Marianne Monson: Writing diverse historical stories of gritty, resilient women
My final “Writer on Resilience” is Marianne Monson. I discovered her through Frontier Grit: The Unlikely True Stories of Daring Pioneer Women, on my top books list in 2017. She also wrote Women of the Blue and Gray: Civil War Mothers, Medics, Soldiers, and Spies and Her Quiet Revolution: A Novel of Dr. Martha Hughes Cannon. Marianne’s books contain rich stories of diverse women.
Born in Boston, Marianne spent her childhood moving around the country. She relied on books and writing as a way to process her experience and find connection.
I asked Marianne to elaborate on some of the women in Frontier Grit.
Aunt Clara Brown was born into slavery and like so many enslaved peoples, she watched her family be sold at auction. After gaining her freedom she migrated to Colorado, building a laundry business with miners. She accepted payments as mining stakes and claims and became one of the wealthiest women in the west. She used that money to help formerly enslaved people move north. She spent her life looking for her daughter and found her four years before she died.
Abigail Scott Duniway is Oregon’s most famous suffragette. Abigail traveled west as a teenager on the Oregon Trail. By the time they’d reached Oregon, her mother and brother had died and the family was penniless. Abigail married and had six children, and when her husband became disabled, she began supporting the family. For 40 years she advocated for women’s suffrage, and in 1912 Oregon became the seventh state to pass a women's suffrage amendment. She was the first woman to vote in Multnomah County.
Makaopiopio, a Latter Day Saints convert from Hawaii, was the most difficult to research because she was raised in an oral society. She and her husband moved to Utah and founded a Hawaiian colony in the desert of Iosepa.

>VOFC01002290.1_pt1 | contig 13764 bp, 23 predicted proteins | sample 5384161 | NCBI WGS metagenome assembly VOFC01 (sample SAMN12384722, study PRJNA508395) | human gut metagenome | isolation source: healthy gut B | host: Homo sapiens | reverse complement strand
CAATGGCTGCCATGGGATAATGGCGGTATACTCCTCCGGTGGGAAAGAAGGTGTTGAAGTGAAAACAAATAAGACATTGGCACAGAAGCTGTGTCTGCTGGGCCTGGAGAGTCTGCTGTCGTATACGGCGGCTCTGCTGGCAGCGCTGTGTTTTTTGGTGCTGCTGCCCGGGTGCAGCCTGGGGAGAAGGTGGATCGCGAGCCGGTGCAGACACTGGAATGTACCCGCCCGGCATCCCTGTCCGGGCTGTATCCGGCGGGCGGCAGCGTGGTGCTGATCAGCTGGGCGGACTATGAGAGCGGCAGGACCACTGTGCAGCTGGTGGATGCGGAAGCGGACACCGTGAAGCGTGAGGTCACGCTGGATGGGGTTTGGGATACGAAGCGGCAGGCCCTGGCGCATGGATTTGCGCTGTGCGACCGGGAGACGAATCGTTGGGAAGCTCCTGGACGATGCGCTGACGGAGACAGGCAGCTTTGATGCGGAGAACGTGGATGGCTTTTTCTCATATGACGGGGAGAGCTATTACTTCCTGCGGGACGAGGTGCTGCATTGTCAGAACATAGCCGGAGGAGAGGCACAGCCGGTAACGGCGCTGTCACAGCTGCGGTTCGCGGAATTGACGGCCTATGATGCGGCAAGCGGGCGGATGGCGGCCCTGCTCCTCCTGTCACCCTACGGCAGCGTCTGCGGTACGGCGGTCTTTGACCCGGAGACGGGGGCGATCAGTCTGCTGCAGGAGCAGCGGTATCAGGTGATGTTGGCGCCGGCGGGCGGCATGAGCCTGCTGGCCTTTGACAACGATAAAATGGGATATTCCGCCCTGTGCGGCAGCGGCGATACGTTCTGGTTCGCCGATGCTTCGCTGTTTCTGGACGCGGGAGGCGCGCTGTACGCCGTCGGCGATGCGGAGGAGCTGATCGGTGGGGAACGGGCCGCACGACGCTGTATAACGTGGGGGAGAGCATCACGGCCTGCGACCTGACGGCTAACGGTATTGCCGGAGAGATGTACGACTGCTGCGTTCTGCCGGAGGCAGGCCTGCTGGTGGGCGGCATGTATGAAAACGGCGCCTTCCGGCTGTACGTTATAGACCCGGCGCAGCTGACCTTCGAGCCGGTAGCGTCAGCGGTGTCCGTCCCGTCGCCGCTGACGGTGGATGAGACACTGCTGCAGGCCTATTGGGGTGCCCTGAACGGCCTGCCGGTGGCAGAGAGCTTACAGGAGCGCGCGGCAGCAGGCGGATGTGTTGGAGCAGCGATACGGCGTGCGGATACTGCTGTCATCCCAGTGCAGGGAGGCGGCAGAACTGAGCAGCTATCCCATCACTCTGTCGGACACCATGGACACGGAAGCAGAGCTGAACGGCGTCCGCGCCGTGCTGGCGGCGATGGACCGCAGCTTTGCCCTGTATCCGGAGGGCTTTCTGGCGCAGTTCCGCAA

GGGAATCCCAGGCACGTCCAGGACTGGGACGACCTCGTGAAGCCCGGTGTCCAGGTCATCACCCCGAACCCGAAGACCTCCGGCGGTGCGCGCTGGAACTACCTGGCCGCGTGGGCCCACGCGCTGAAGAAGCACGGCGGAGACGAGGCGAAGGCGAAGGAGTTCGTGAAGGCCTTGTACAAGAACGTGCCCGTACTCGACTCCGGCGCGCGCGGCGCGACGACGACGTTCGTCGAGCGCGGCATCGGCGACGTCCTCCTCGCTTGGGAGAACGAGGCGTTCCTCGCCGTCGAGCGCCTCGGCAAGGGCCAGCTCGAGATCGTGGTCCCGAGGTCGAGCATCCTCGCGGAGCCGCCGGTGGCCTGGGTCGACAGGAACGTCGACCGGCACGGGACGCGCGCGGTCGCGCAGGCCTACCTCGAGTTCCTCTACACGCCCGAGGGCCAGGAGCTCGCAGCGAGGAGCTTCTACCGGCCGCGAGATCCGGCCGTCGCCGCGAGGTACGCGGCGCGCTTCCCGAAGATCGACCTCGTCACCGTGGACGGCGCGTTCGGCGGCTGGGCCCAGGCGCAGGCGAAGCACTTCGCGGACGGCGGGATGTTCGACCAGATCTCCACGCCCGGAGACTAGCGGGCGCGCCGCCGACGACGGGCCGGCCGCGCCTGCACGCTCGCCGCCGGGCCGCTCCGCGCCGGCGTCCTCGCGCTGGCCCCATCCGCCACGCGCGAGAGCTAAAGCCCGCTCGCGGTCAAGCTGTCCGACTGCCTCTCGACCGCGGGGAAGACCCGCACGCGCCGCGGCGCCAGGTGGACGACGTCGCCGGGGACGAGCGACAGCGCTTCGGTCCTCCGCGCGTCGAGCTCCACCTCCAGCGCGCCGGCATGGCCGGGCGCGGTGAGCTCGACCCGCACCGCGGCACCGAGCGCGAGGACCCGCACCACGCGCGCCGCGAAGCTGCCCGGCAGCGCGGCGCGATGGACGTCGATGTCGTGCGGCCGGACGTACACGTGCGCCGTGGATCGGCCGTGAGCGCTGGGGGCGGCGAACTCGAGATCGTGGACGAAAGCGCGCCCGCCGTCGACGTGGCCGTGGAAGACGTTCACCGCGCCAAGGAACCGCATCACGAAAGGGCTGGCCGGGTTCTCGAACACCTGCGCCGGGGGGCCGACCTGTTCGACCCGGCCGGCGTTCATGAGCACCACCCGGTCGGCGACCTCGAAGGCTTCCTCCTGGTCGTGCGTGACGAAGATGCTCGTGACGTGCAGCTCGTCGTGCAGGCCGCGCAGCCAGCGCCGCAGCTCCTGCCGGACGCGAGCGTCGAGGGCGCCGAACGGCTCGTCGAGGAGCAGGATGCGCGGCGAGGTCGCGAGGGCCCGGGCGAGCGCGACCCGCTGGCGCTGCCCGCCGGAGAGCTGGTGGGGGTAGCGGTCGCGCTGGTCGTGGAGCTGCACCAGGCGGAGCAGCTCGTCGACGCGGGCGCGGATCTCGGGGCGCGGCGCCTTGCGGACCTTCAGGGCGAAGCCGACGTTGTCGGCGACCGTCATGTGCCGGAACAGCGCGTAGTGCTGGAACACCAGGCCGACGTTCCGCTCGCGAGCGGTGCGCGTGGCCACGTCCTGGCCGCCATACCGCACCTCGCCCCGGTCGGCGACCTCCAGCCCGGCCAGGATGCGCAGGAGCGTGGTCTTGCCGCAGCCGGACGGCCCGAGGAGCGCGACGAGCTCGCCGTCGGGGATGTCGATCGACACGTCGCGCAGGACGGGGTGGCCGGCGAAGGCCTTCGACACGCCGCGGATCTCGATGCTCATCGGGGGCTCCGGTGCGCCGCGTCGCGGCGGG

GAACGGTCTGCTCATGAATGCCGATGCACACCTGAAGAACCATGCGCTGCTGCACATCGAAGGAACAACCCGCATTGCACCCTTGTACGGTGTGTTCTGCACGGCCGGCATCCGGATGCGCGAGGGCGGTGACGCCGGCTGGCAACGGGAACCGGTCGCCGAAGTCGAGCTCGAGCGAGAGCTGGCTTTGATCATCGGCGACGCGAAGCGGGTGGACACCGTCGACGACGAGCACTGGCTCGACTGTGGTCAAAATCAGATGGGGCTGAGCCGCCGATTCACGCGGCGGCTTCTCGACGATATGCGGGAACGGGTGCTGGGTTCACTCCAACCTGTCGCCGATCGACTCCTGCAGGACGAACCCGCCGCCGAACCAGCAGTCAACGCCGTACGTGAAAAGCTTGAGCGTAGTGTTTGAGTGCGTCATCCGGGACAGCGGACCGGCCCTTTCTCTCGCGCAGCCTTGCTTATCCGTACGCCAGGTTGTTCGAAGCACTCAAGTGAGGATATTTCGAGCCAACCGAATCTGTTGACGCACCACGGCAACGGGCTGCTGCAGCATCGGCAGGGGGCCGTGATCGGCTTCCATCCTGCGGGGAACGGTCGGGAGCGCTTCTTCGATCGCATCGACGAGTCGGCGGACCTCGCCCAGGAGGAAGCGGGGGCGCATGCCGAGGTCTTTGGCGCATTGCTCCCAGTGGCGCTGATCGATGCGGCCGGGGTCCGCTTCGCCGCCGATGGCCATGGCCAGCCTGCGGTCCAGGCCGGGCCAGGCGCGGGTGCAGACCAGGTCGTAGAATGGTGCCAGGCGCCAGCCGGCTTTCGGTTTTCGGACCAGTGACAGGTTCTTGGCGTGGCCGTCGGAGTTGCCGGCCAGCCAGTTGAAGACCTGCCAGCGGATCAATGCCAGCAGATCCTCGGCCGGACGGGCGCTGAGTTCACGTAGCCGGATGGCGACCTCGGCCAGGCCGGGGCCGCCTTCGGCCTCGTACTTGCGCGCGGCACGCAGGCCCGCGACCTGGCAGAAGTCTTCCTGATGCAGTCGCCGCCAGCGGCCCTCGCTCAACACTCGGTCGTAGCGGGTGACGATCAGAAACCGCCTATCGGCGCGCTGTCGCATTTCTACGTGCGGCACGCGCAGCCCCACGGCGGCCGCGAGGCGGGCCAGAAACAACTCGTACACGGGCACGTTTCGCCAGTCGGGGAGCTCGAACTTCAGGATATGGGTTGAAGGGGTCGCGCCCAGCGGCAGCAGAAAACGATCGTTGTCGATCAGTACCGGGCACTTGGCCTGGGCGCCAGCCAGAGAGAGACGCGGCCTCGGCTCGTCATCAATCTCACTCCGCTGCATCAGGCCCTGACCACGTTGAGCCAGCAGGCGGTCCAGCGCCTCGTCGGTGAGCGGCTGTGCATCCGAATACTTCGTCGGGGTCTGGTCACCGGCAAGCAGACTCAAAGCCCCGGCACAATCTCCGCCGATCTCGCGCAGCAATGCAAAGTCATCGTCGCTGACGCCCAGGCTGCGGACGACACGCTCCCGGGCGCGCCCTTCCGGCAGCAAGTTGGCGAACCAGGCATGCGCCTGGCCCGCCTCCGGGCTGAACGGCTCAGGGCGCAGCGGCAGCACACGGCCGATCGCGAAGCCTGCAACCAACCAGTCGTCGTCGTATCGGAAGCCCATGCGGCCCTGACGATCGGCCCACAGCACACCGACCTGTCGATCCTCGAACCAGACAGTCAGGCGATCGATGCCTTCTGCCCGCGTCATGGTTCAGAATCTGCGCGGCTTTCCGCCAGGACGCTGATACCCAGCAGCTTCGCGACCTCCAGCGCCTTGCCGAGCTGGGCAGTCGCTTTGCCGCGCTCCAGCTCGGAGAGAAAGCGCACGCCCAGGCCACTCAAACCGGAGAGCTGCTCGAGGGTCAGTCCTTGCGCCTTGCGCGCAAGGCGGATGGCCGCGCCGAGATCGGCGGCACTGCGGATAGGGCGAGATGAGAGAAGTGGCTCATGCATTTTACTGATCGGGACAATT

Donaldina Cameron was an immigrant from New Zealand who worked in San Francisco's Chinatown fighting sex trafficking rings. She had an uncanny ability to find where these girls were hidden.
Martha Hughes Cannon was born in Wales and immigrated to Utah as a young child. Although she entered a polygamous marriage, she was one of the first Mormon feminists. Martha became a frontier doctor, the first female state senator, an advocate for women’s suffrage, and a public health activist.
Marianne’s book, Women of the Blue and Grey: Civil War Mothers, Medic Soldiers and Spies shares diverse stories of women spies, medical workers, writers, and soldiers.
Harriet Tubman's spy activities are often overlooked. Harriet designed and led the Combahee River raid, a remarkable and intricate event. She led 150 black Union soldiers and liberated 700 enslaved people. More than 100 of those freed slaves joined the Union army.
Dr. Mary Walker, a surgeon, fought to receive the recognition she deserved for her dedication, skills, and intelligence. She was captured by the confederacy and ended up having health problems as a result of her time in prison. She was also a pioneer for dress reform. When she married, she wore a skirt with trousers, refused to include "obey" in her vows, and kept her last name, a pioneer after my own heart!
This blog post contains more details about the episode, photos, and links to purchase Marianne's books.